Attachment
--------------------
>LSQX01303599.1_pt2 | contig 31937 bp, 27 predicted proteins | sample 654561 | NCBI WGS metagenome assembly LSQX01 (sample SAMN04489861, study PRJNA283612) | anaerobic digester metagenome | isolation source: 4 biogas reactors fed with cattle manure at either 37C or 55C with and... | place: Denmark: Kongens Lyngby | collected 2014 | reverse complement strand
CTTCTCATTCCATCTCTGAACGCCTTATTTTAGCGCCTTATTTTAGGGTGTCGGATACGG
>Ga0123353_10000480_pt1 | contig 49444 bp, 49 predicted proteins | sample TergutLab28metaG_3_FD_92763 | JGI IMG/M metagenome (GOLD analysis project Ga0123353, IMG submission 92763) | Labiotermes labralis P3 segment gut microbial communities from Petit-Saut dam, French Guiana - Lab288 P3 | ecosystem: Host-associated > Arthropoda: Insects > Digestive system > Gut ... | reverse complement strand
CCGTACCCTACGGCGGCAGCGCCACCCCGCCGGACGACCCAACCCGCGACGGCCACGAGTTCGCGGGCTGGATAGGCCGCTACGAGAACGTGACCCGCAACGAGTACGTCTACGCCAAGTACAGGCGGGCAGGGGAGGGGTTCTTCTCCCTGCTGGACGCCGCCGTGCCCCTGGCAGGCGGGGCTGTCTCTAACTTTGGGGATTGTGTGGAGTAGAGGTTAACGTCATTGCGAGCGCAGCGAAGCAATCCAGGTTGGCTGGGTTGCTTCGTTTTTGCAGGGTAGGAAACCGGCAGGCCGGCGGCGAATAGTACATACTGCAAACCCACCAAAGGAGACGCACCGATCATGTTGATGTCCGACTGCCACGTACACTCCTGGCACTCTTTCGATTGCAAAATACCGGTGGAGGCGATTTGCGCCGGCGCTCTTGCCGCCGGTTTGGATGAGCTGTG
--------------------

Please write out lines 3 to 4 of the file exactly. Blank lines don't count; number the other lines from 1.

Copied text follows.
>Ga0123353_10000480_pt1 | contig 49444 bp, 49 predicted proteins | sample TergutLab28metaG_3_FD_92763 | JGI IMG/M metagenome (GOLD analysis project Ga0123353, IMG submission 92763) | Labiotermes labralis P3 segment gut microbial communities from Petit-Saut dam, French Guiana - Lab288 P3 | ecosystem: Host-associated > Arthropoda: Insects > Digestive system > Gut ... | reverse complement strand
CCGTACCCTACGGCGGCAGCGCCACCCCGCCGGACGACCCAACCCGCGACGGCCACGAGTTCGCGGGCTGGATAGGCCGCTACGAGAACGTGACCCGCAACGAGTACGTCTACGCCAAGTACAGGCGGGCAGGGGAGGGGTTCTTCTCCCTGCTGGACGCCGCCGTGCCCCTGGCAGGCGGGGCTGTCTCTAACTTTGGGGATTGTGTGGAGTAGAGGTTAACGTCATTGCGAGCGCAGCGAAGCAATCCAGGTTGGCTGGGTTGCTTCGTTTTTGCAGGGTAGGAAACCGGCAGGCCGGCGGCGAATAGTACATACTGCAAACCCACCAAAGGAGACGCACCGATCATGTTGATGTCCGACTGCCACGTACACTCCTGGCACTCTTTCGATTGCAAAATACCGGTGGAGGCGATTTGCGCCGGCGCTCTTGCCGCCGGTTTGGATGAGCTGTG